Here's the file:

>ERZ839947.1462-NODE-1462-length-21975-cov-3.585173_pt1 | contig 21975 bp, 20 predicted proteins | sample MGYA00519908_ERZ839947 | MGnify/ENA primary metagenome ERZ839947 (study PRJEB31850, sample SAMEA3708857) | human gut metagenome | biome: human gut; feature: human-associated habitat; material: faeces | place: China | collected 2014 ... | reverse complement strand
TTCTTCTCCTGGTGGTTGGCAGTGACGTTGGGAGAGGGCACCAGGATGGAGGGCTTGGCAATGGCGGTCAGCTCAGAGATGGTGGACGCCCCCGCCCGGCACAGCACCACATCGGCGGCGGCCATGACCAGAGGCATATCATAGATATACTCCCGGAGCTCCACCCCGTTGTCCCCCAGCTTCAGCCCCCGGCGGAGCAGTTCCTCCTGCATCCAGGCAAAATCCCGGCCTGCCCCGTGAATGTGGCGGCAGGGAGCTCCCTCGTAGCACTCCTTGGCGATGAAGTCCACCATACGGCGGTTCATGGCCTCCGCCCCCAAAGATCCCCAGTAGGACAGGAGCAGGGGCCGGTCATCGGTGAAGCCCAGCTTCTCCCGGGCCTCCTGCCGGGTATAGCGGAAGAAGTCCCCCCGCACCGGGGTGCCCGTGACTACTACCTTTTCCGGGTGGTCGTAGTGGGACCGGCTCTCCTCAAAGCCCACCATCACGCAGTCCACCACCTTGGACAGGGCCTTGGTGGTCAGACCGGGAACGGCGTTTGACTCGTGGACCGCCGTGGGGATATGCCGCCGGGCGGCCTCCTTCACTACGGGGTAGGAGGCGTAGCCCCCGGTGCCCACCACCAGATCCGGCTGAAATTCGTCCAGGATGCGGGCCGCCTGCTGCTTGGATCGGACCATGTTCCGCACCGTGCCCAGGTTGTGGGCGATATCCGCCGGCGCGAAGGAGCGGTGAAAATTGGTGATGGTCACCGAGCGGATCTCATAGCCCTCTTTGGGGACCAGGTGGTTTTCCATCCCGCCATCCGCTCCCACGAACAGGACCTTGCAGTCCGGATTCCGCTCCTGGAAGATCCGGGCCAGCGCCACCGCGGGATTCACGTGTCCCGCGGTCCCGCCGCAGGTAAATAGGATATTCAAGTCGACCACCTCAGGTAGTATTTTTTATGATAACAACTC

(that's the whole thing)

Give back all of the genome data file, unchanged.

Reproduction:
>ERZ839947.1462-NODE-1462-length-21975-cov-3.585173_pt1 | contig 21975 bp, 20 predicted proteins | sample MGYA00519908_ERZ839947 | MGnify/ENA primary metagenome ERZ839947 (study PRJEB31850, sample SAMEA3708857) | human gut metagenome | biome: human gut; feature: human-associated habitat; material: faeces | place: China | collected 2014 ... | reverse complement strand
TTCTTCTCCTGGTGGTTGGCAGTGACGTTGGGAGAGGGCACCAGGATGGAGGGCTTGGCAATGGCGGTCAGCTCAGAGATGGTGGACGCCCCCGCCCGGCACAGCACCACATCGGCGGCGGCCATGACCAGAGGCATATCATAGATATACTCCCGGAGCTCCACCCCGTTGTCCCCCAGCTTCAGCCCCCGGCGGAGCAGTTCCTCCTGCATCCAGGCAAAATCCCGGCCTGCCCCGTGAATGTGGCGGCAGGGAGCTCCCTCGTAGCACTCCTTGGCGATGAAGTCCACCATACGGCGGTTCATGGCCTCCGCCCCCAAAGATCCCCAGTAGGACAGGAGCAGGGGCCGGTCATCGGTGAAGCCCAGCTTCTCCCGGGCCTCCTGCCGGGTATAGCGGAAGAAGTCCCCCCGCACCGGGGTGCCCGTGACTACTACCTTTTCCGGGTGGTCGTAGTGGGACCGGCTCTCCTCAAAGCCCACCATCACGCAGTCCACCACCTTGGACAGGGCCTTGGTGGTCAGACCGGGAACGGCGTTTGACTCGTGGACCGCCGTGGGGATATGCCGCCGGGCGGCCTCCTTCACTACGGGGTAGGAGGCGTAGCCCCCGGTGCCCACCACCAGATCCGGCTGAAATTCGTCCAGGATGCGGGCCGCCTGCTGCTTGGATCGGACCATGTTCCGCACCGTGCCCAGGTTGTGGGCGATATCCGCCGGCGCGAAGGAGCGGTGAAAATTGGTGATGGTCACCGAGCGGATCTCATAGCCCTCTTTGGGGACCAGGTGGTTTTCCATCCCGCCATCCGCTCCCACGAACAGGACCTTGCAGTCCGGATTCCGCTCCTGGAAGATCCGGGCCAGCGCCACCGCGGGATTCACGTGTCCCGCGGTCCCGCCGCAGGTAAATAGGATATTCAAGTCGACCACCTCAGGTAGTATTTTTTATGATAACAACTC